Nobody doubts that religion plays a big role in the Iraq War. Yet few reporters, or at least the ones I have read, have shown the extent to which religion plays a role in the conflict. One reporter who did is Kim Gamel of the Associated Press, who wrote about how the U.S. military dealt with an American soldier who used a copy of the Quran as target practice.
The point of the story -- the U.S. military will have nothing to do with offenses aimed at the Islamic faith -- was familiar enough. But Gamel's details were not:
Iraqi police found the bullet-riddled Quran with graffiti inside the cover on a firing range near a police station in Radwaniyah, a former insurgent stronghold west of Baghdad, U.S. military spokesman Col. Bill Buckner said.
American commanders launched an inquiry that led to disciplinary action against the unidentified soldier, who has been removed from Iraq, Buckner said.
Members of the local U.S.-allied group said the Quran was found with 14 bullet holes in a field after U.S. troops withdrew from a base in the area.
Sheik Ahmed Khudayer al-Janabi, a local tribal leader, said the group had planned a protest march last Thursday but called it off under pressure from U.S. forces and to prevent any insurgent violence as retaliation.
The incident, which occurred on May 9 and was discovered two days later, was first reported by CNN, which broadcast a ceremony at which the top American commander in Baghdad apologized to tribal leaders Saturday in Radwaniyah. The military confirmed the details Sunday in an e-mailed response to a query.
"I come before you here seeking your forgiveness," Maj. Gen. Jeffery Hammond was quoted as saying at the ceremony. "In the most humble manner I look in your eyes today and I say please forgive me and my soldiers."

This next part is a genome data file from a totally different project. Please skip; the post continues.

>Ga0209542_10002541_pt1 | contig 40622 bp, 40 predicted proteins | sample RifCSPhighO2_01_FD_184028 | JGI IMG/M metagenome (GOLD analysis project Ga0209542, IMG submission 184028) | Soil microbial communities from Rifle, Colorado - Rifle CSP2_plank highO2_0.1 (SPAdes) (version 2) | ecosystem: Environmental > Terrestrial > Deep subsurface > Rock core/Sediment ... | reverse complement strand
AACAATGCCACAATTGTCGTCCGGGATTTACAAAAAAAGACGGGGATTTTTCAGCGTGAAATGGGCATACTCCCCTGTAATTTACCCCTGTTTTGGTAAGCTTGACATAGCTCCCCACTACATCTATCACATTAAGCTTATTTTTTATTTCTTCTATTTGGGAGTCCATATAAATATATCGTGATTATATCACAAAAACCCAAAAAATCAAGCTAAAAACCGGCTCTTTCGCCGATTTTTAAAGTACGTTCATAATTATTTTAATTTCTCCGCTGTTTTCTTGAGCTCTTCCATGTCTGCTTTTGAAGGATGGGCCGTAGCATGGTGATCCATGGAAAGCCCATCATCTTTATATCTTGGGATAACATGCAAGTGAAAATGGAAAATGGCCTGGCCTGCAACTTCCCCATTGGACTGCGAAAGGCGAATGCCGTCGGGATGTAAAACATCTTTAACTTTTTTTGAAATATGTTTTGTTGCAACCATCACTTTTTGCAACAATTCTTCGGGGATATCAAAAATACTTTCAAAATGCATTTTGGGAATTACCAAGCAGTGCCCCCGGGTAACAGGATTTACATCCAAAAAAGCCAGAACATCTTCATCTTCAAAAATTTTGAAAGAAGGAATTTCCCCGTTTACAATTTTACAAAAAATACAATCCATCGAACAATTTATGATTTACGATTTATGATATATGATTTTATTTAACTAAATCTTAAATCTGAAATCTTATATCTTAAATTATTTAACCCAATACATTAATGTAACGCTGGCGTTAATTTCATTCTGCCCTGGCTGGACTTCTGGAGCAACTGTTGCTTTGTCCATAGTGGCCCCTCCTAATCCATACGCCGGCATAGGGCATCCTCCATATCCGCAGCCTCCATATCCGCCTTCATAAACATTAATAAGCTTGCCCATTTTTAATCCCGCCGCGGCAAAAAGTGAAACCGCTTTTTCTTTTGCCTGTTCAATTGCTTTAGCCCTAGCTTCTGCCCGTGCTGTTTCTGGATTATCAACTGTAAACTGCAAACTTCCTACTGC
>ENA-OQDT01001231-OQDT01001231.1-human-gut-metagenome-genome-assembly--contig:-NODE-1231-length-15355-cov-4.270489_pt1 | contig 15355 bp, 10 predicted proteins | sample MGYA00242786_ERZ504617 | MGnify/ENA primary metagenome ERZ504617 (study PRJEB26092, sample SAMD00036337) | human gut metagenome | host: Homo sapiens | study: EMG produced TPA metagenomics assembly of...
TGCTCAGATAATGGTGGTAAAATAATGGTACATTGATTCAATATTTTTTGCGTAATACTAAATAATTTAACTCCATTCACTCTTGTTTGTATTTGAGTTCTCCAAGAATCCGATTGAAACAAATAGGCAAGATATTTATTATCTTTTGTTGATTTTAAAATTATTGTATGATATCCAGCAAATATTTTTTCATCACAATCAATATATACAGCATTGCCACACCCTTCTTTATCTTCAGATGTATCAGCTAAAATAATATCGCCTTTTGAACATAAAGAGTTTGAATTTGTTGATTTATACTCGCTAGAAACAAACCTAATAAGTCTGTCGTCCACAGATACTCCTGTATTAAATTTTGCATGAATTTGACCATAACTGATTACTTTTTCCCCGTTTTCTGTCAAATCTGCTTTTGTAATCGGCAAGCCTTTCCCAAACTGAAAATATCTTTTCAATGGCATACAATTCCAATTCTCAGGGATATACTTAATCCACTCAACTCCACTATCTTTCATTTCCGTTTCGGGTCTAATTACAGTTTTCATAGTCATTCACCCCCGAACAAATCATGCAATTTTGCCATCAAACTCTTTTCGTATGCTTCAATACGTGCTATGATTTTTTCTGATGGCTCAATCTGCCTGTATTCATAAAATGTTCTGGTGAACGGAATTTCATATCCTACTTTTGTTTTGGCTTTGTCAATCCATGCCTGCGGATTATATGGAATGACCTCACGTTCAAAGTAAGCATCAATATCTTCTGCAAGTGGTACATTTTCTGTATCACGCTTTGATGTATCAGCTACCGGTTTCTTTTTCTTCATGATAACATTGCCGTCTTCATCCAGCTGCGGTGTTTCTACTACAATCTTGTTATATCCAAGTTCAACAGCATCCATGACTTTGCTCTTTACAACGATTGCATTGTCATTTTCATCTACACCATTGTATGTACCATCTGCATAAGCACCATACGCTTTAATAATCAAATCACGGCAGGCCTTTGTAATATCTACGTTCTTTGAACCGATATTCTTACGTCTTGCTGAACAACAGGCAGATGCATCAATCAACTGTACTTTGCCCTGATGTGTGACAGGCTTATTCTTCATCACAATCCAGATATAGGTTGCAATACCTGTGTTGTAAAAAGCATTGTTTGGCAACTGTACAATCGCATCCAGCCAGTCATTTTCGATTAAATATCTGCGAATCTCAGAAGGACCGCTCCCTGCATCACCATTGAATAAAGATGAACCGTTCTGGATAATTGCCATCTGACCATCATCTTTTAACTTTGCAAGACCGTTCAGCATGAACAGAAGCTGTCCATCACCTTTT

"The actions of one soldier were nothing more than criminal behavior," he added. "I've come to this land to protect you, to support you -- not to harm you -- and the behavior of this soldier was nothing short of wrong and unacceptable."
The commander also read a letter of apology by the shooter, who has not been identified, while another military official kissed a Quran and presented it to the tribal leaders, according to CNN.
Gamel's description was novelistic and arresting: the bullet-ridden Quran with graffiti marked inside; a U.S. military official kissing the Quran. By using such sensory images, Gamel conveyed to readers the significance of religion in the war.
Imagine if the reporter had simply written that the U.S. shot the Muslim's holy book or apologized to Sunni representatives. The description would not have been nearly as effective.
My only quibble with the story was the absence of an account of the disgraced sniper's point of view. Why did the shooter decide to let 'er rip against the Quran? Was there an incident that caused the soldier to fire away? If the sniper was unavailable for comment, which I imagine was the case, Gamel should have said.
That's a minor criticism, however. Gamel used key details to fine effect.
(Photo by Flickr user Qatari Mother used under a Creative Commons license.)